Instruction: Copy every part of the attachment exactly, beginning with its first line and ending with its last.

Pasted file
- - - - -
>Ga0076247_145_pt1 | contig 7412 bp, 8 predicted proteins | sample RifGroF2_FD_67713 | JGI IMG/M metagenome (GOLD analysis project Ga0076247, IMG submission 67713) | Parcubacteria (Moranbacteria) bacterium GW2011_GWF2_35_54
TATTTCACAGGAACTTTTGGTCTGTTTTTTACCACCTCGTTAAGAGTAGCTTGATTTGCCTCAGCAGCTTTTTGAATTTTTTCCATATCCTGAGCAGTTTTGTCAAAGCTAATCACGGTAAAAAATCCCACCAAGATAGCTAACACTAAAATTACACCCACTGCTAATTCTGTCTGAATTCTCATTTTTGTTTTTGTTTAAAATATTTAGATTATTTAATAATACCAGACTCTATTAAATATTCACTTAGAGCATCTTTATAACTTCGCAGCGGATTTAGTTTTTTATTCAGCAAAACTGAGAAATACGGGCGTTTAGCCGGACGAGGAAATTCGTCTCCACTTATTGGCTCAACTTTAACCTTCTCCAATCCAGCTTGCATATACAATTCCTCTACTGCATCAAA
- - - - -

>Ga0076247_145_pt1 | contig 7412 bp, 8 predicted proteins | sample RifGroF2_FD_67713 | JGI IMG/M metagenome (GOLD analysis project Ga0076247, IMG submission 67713) | Parcubacteria (Moranbacteria) bacterium GW2011_GWF2_35_54
TATTTCACAGGAACTTTTGGTCTGTTTTTTACCACCTCGTTAAGAGTAGCTTGATTTGCCTCAGCAGCTTTTTGAATTTTTTCCATATCCTGAGCAGTTTTGTCAAAGCTAATCACGGTAAAAAATCCCACCAAGATAGCTAACACTAAAATTACACCCACTGCTAATTCTGTCTGAATTCTCATTTTTGTTTTTGTTTAAAATATTTAGATTATTTAATAATACCAGACTCTATTAAATATTCACTTAGAGCATCTTTATAACTTCGCAGCGGATTTAGTTTTTTATTCAGCAAAACTGAGAAATACGGGCGTTTAGCCGGACGAGGAAATTCGTCTCCACTTATTGGCTCAACTTTAACCTTCTCCAATCCAGCTTGCATATACAATTCCTCTACTGCATCAAA